Hi Confused Refi Shopper:
Both mortgage companies are “sort of right,” but this deserves elaboration.
To begin, there are generally two types of refinances for conventional financing, which is what you seek. The conventional route does not require the upfront loan insurance payment as you mentioned.
This synopsis is going purely with conventional guidelines in mind. Lenders have the ability to overlay additional guidelines on top of the already-existing guides.
Conventional loans fall into either a Limited Cash-Out refinance or Cash-Out refinance.
Limited Cash-Out (a.k.a. Rate/Term) refinances are eligible for conventional financing with mortgage insurance. Cash-Out transactions do not allow for conventional financing with mortgage insurance and require the use of the FHA program.
The transaction of combining the two mortgages, for your scenario, is eligible for the Limited Cash-Out classification as the second mortgage (HEL) was used to purchase the property. Looking ahead, the second mortgage will be verified as purchase money by providing the settlement statement (HUD-1) obtained at the purchase’s closing.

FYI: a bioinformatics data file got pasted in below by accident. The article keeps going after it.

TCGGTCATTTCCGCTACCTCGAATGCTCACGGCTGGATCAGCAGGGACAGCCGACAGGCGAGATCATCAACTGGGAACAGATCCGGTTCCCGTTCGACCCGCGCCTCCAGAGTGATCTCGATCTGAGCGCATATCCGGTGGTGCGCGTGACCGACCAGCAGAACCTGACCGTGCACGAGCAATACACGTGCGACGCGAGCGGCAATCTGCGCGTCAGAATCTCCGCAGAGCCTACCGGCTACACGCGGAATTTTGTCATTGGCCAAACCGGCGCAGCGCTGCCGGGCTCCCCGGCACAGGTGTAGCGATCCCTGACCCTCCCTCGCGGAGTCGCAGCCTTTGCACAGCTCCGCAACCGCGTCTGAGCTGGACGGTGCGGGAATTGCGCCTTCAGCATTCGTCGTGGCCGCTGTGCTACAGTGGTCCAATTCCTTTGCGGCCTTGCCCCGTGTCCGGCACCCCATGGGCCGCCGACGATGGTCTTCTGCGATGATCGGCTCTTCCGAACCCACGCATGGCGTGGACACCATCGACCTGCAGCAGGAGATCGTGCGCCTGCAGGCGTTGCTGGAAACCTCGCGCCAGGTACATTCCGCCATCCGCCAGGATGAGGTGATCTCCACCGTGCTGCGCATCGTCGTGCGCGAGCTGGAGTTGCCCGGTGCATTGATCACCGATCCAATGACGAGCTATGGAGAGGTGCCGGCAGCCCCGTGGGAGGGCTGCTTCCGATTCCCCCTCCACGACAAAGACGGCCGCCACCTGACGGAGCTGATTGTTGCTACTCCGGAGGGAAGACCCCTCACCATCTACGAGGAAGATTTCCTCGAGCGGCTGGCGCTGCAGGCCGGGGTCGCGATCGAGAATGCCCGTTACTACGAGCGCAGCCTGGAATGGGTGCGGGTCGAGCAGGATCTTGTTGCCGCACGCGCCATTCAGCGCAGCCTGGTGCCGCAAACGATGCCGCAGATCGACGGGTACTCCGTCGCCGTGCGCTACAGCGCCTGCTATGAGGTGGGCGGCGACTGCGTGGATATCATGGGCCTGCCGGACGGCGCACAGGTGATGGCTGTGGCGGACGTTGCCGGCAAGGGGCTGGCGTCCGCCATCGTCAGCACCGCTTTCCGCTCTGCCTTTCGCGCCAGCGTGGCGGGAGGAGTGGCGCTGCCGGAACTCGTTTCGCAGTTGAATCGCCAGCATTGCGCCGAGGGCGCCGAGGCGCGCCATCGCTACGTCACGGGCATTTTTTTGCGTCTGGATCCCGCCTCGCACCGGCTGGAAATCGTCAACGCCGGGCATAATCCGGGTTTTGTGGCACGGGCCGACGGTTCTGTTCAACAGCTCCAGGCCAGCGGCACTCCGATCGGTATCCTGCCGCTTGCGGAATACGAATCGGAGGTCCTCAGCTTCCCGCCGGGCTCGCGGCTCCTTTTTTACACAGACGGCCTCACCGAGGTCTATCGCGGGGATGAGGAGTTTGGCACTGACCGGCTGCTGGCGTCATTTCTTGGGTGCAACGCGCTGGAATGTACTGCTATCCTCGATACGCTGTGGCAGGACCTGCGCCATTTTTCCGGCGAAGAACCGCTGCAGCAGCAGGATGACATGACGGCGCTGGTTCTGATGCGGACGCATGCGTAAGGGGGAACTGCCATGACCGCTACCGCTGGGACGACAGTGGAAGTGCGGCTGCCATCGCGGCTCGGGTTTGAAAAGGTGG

The HEL acronym is indicating that it is a Home Equity Loan, instead of Home Equity Line of Credit (HELOC). This just means that your second mortgage is not eligible for draws. Instead of revolving, it is closed-ended.
Past conventional guidelines allowed the second mortgage to be combined under a Limited Cash-Out heading if the HEL/HELOC was “seasoned,” which means it went without draws for at least 12 months. That guideline has since been updated to allow only purchase money second mortgages to be combined under Limited Cash-Out.
For the specific guideline regarding your scenario, feel free to direct the loan originator to B2-1.2-02 of the Fannie Mae Selling Guide.
Full disclosure: the conventional mortgage insurance is only removed with a request to the lender at 80% LTV. At 78% the mortgage insurance is automatically cancelled. This falls under the PMI Cancellation Act.